I always get this confused and I always have such confidence that I can reason my way through this, but apparently I can’t… If rates decrease = price increase = value of a callable bond increases? Why? If the price increases wouldn’t the callable bond just be called away (say at par?) And if it’s called away wouldn’t this suck for the bondholder and thus the value of a callable bond decrease? Is my logic wrong somewhere? Can someone help me remember this correctly?
hope I remeber this correctly callable bonds present negative convexity meaning that as rates decrease bond prices increases. as bond price approaches call price the bond price increases less and less in theory not going above the call price
Bonds will always increase in price as rates decrease, and just like florinpop said, callable bonds will approach the call price without going above it. So even for callable bonds for example, say its callable at 100, currently trading at 80, if rates fall, the price will rise, although the closer it gets to 100 the less it will increase price, hence the negative convexity.
Am i just burnt out or did you explain it …but not really explain it? haha…sorry… Right so the callable bond price increases less and less. Thus, there is essentially a cap on how much price appreciation there is …YOUR CAPPED…you can’t make any more moolah…so why is the callable bond actually more valuable when this happens? i don’t get it. Depressing, i thought I had this too. I’m losing it.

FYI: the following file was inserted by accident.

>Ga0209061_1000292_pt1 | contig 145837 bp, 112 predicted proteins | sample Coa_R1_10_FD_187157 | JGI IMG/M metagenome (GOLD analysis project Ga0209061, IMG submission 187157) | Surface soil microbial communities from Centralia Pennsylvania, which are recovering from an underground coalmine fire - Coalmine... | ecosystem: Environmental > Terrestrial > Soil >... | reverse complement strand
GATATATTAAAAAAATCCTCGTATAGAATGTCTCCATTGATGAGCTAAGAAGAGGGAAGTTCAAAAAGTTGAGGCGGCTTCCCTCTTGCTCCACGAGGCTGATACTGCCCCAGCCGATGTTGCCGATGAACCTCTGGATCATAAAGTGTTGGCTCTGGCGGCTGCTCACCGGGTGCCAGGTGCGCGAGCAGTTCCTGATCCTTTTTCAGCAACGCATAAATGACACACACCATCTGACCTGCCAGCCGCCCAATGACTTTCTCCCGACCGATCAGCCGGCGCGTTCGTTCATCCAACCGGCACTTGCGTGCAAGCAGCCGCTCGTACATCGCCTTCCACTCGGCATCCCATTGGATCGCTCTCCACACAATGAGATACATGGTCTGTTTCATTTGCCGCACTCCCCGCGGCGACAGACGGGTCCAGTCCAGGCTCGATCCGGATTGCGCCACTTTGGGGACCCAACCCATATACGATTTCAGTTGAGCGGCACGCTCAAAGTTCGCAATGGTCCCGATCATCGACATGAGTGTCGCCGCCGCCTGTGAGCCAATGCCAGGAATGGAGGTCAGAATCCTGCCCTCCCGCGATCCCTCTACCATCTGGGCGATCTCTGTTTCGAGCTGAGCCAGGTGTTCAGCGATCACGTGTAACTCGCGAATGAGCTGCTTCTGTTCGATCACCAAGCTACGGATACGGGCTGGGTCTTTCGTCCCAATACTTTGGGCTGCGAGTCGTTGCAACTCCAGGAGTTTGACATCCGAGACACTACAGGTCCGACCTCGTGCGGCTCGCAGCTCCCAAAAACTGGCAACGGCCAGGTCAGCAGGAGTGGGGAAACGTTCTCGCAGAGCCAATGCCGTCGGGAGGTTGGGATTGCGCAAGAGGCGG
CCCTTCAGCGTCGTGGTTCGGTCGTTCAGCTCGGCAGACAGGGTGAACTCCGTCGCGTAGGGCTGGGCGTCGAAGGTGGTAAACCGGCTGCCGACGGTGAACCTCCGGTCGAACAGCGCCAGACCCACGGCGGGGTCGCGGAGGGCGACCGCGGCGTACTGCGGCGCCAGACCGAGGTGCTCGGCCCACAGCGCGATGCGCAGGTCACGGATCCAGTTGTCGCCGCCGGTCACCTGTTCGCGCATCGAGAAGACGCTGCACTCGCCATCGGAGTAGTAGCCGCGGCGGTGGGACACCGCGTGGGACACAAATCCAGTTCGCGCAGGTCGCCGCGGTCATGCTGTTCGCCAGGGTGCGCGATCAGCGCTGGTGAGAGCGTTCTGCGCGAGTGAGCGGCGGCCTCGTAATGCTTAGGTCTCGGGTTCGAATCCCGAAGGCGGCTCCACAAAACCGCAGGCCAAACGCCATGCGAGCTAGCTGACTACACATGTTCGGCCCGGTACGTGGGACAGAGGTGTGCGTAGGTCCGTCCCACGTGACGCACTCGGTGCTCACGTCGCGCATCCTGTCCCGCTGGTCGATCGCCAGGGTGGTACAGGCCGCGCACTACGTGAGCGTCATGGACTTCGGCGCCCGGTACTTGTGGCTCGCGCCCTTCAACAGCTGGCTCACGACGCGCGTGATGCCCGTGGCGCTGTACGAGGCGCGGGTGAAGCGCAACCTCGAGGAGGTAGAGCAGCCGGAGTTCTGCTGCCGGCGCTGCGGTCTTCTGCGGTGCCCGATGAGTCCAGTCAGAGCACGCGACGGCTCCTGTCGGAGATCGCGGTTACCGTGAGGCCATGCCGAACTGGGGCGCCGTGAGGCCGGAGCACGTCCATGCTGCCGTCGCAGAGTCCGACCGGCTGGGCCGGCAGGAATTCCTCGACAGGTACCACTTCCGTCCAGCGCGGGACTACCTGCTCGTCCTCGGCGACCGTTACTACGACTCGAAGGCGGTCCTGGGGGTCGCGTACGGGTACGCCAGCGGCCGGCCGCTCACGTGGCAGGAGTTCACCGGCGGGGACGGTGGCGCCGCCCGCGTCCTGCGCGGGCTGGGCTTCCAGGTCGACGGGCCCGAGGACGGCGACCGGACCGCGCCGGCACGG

Its not more valuable if the price is at the call price. You are right about the cap, it won’t trade any higher than the call price in theory.
it becomes more valuable as interest go down and price goes up until the call price at call price if interest rates go down even more the value remains the same (value=price)
This is how i work it out: V(call option) = V(non callable) - V(callable). Options move in whatever direction interest rates go. Hence, when rates decrease, the call option decreases. V(call option) decreases as rates decrease. assume V(non callable) does not change, then, the only thing to satisfy the equation is V(callable) increases. Hence, when rates decrease, the value of the callable bond increases. also, V(put option) = V(putable) - V(non putable) as rates go up, the value of the put option goes up. Therefore, the only way to satisfy the equation (assuming V(non putable)) is constant is if V(putable) goes up.
> V(call option) decreases as rates decrease. assume > V(non callable) does not change I am not sure thats a good assumption to make. If the rates go down value of call option increases as the option here is on a bond. But with rates decrease value of non-callable also goes up. So both the components on RHS increase. Here is what I think happens when rates go down (can be wrong): As the rates go lower and lower the call option delta increases and moves closer to 1. So a $5 increase in bond price due to decrease in interest rate will lead to almost but not equal to $5 increase in call option value. This might explain a small change in the value of callable bond.
a picture says more than 1000 words… http://www.riskglossary.com/images/ex1_callable_bond.gif